People make odd claims regarding their sleep. “I just don’t need that much sleep” or “I need a lot more sleep than normal people”. Across the board, professionals have advised, we need about 6-8 hours of sleep each night to function well. For optimum performance and function, we should be getting between 8-10 hours of sleep. 10 hours of sleep is not a commitment many can make. We make our lives incredibly busy, rather than full. To schedule time for 10 hours of sleep could result in missing out or not getting something done. Few could argue, however, the feeling of waking up well rested and refreshed on those scarce yet sacred mornings after a full 9 or 10 hours of sleep. Sleep doesn’t just feel good. Sleep is good for your mind, your body, and important functions within both.
An attachment to drug and alcohol addiction tends to result in disrupted patterns of sleep. For example, amphetamines, methamphetamines, and other stimulants tend to keep one awake. Abuse of drugs such as crystal meth can result in staying awake for more than a week. Alcohol tends to render someone unconscious at one point, however, drinking alcohol can take someone well into the early hours of the morning. Substance abuse confuses the way the brain relates to the time of day, sleep, and waking. Meaning, that the circadian rhythm of the body gets thrown off. Additionally, the brain and body lose sense of natural indications for melatonin production. When the body senses it is time to go to bed, i.e. when the sun goes down, it begins to produce melatonin which is a natural hormone to help regulate sleep. Without a regular pattern of when to sleep and when to wake, the brain is in a constant state of exhaustion. Combine this effect with the ongoing impact of drugs and alcohol. One’s entire system gets undone.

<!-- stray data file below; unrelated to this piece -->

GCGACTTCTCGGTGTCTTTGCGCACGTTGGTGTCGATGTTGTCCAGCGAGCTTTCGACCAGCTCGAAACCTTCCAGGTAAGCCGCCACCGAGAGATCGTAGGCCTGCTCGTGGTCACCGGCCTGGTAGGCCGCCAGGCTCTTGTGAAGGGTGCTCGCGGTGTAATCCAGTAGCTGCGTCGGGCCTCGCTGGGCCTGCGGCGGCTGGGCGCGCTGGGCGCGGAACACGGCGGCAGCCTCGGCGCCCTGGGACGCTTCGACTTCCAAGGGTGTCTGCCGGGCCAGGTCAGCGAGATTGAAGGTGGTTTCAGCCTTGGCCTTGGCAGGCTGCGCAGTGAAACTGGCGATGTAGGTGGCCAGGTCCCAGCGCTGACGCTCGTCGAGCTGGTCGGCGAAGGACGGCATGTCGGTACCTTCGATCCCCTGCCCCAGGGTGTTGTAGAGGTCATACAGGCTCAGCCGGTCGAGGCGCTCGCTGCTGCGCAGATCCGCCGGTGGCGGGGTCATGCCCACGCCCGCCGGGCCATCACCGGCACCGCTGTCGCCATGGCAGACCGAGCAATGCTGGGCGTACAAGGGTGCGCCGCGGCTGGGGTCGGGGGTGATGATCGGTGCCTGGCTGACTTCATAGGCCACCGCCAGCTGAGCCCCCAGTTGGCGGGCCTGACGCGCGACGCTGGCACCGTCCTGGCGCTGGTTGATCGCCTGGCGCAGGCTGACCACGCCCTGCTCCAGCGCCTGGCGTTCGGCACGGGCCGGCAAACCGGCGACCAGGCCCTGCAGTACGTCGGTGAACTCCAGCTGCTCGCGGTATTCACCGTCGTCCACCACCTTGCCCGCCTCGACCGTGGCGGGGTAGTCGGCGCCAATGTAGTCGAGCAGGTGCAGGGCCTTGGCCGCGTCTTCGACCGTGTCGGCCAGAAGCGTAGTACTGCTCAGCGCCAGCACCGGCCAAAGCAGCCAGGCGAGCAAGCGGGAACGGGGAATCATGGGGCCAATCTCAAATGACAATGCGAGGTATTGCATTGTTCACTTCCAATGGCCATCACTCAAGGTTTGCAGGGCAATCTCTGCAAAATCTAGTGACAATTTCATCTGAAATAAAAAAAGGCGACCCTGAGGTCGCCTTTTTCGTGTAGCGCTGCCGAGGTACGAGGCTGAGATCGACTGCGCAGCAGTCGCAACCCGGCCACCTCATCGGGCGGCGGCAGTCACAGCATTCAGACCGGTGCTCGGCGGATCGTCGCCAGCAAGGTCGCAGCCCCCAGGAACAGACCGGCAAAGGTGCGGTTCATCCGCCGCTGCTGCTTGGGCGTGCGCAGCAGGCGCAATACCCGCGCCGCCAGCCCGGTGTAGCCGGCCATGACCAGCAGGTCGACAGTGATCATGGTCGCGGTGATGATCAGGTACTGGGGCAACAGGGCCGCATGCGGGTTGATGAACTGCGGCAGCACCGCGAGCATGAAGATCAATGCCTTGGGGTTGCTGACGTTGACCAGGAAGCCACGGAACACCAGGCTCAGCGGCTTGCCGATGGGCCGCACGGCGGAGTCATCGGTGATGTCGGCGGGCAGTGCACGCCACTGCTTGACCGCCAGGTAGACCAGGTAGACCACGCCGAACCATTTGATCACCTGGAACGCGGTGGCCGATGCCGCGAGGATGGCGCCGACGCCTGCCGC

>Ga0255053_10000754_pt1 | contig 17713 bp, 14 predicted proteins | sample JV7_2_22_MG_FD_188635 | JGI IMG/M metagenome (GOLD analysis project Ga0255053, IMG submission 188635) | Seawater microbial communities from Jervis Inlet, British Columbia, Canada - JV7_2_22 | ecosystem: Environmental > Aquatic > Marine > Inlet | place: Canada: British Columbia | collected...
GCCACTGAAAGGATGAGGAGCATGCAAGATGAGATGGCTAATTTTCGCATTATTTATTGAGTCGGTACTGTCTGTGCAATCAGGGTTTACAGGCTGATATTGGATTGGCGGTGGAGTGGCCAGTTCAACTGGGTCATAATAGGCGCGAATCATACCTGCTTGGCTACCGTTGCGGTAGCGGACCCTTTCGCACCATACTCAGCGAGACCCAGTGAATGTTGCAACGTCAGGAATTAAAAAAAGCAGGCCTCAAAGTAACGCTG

Sleep in recovery for drug and alcohol addiction while in treatment is important. It is likely the facility psychiatrist will prescribe a medication for sleep. Most sleep medications aren’t used ongoing. They are a supplement to gaining back a regular sleep cycle. At first, many experience insomnia, nightmares, or other sleep disruptions that can leave them exhausted. After the initial first few weeks of detox and withdrawal, a normal sleep cycle starts to regulate again.
Effects Of Sleep Loss In Time Intervals
- 24 Hours: loss of focus
- 36 Hours: loss of memory
- 72 Hours: loss of touch with reality; hallucinations
Refuge Recovery understands the challenge in resetting the body back to “normal” after prolonged attachment to addiction and abusive behaviors with substances. The Refuge Recovery program approaches healing the body and mind in harmony with one another, resulting in a holistic healing. Refuge offers detox services in addition to other levels of treatment. Call or text us today for more information 323-207-0276.